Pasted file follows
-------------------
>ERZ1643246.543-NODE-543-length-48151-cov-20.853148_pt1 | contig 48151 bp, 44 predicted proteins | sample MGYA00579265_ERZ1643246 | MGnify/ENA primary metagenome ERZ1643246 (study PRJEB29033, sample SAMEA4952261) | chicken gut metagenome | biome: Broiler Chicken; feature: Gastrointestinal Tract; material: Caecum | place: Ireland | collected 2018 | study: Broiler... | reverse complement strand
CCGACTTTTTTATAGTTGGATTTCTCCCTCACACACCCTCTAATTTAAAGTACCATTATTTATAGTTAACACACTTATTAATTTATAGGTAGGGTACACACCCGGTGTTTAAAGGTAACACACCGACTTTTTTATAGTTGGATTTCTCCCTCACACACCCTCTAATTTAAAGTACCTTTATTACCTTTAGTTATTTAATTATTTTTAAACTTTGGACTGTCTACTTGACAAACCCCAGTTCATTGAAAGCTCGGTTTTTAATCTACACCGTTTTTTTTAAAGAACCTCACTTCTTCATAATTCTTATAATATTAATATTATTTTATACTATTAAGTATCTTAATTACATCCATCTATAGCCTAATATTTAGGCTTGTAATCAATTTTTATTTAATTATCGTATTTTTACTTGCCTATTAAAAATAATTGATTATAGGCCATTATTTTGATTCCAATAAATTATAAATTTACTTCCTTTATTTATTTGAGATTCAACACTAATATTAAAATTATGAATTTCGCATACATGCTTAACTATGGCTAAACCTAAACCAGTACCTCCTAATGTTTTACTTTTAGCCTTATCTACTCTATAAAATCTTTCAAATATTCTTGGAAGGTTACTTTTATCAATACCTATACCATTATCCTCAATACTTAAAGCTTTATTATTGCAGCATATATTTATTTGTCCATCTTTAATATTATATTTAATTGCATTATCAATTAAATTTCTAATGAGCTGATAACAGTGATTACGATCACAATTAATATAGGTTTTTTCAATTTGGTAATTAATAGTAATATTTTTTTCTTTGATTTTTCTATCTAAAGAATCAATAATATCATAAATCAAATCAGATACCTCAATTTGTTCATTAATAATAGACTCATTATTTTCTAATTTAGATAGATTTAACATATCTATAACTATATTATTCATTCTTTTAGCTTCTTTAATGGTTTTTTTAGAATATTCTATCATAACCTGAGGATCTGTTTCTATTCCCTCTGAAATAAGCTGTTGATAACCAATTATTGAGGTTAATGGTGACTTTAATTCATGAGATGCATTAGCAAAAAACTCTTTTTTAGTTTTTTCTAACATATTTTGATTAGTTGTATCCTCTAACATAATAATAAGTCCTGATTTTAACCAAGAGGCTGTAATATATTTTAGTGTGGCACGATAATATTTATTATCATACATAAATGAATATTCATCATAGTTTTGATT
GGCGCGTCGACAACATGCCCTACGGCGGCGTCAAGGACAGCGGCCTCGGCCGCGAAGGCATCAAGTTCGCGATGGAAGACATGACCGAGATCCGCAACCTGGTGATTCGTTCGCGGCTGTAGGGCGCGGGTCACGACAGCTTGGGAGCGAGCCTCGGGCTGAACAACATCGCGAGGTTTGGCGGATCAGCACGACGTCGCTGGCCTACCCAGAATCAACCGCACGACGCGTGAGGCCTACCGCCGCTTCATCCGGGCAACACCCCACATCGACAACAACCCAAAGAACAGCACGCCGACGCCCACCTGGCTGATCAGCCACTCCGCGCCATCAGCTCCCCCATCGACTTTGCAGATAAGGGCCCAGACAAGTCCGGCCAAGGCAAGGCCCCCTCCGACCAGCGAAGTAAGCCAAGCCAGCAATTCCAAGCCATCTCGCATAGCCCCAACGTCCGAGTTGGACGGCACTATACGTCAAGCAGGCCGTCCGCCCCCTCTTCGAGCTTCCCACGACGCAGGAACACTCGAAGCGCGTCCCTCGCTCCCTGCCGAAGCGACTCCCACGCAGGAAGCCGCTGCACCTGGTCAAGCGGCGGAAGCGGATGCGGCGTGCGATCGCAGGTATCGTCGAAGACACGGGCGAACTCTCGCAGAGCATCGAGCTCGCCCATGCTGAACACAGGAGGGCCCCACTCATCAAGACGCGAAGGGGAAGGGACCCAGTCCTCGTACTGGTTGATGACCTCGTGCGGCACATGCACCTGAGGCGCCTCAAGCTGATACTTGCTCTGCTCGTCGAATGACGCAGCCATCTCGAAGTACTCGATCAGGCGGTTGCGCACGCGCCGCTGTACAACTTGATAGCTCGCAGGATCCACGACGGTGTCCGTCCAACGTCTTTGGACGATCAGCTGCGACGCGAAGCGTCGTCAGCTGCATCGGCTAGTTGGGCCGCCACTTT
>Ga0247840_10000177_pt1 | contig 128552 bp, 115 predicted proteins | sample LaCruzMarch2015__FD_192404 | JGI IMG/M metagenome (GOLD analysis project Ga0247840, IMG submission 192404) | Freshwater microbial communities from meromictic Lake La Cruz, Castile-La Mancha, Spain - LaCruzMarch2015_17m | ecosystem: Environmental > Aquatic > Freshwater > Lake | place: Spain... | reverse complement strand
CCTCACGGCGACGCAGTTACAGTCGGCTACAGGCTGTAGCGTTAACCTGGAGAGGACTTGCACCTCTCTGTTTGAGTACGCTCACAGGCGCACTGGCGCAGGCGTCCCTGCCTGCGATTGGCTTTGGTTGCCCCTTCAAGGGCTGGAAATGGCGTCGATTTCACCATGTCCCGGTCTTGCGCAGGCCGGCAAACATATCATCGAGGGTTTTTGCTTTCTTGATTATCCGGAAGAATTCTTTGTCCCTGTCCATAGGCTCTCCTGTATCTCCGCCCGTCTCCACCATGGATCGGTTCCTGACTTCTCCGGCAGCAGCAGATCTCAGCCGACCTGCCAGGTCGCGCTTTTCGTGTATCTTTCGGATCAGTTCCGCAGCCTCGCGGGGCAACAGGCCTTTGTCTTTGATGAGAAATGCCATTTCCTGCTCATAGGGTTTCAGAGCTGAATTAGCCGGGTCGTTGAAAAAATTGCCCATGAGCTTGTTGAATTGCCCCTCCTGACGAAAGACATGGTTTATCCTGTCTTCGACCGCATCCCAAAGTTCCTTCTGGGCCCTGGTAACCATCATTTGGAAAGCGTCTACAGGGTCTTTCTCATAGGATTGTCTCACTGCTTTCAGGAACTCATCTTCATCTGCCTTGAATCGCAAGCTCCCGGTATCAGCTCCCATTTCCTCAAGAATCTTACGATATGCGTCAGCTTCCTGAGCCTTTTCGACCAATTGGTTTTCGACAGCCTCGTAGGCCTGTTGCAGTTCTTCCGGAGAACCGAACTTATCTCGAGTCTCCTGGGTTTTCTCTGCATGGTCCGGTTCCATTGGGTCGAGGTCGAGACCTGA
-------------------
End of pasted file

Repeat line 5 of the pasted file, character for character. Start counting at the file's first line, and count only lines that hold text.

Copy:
CCTCACGGCGACGCAGTTACAGTCGGCTACAGGCTGTAGCGTTAACCTGGAGAGGACTTGCACCTCTCTGTTTGAGTACGCTCACAGGCGCACTGGCGCAGGCGTCCCTGCCTGCGATTGGCTTTGGTTGCCCCTTCAAGGGCTGGAAATGGCGTCGATTTCACCATGTCCCGGTCTTGCGCAGGCCGGCAAACATATCATCGAGGGTTTTTGCTTTCTTGATTATCCGGAAGAATTCTTTGTCCCTGTCCATAGGCTCTCCTGTATCTCCGCCCGTCTCCACCATGGATCGGTTCCTGACTTCTCCGGCAGCAGCAGATCTCAGCCGACCTGCCAGGTCGCGCTTTTCGTGTATCTTTCGGATCAGTTCCGCAGCCTCGCGGGGCAACAGGCCTTTGTCTTTGATGAGAAATGCCATTTCCTGCTCATAGGGTTTCAGAGCTGAATTAGCCGGGTCGTTGAAAAAATTGCCCATGAGCTTGTTGAATTGCCCCTCCTGACGAAAGACATGGTTTATCCTGTCTTCGACCGCATCCCAAAGTTCCTTCTGGGCCCTGGTAACCATCATTTGGAAAGCGTCTACAGGGTCTTTCTCATAGGATTGTCTCACTGCTTTCAGGAACTCATCTTCATCTGCCTTGAATCGCAAGCTCCCGGTATCAGCTCCCATTTCCTCAAGAATCTTACGATATGCGTCAGCTTCCTGAGCCTTTTCGACCAATTGGTTTTCGACAGCCTCGTAGGCCTGTTGCAGTTCTTCCGGAGAACCGAACTTATCTCGAGTCTCCTGGGTTTTCTCTGCATGGTCCGGTTCCATTGGGTCGAGGTCGAGACCTGA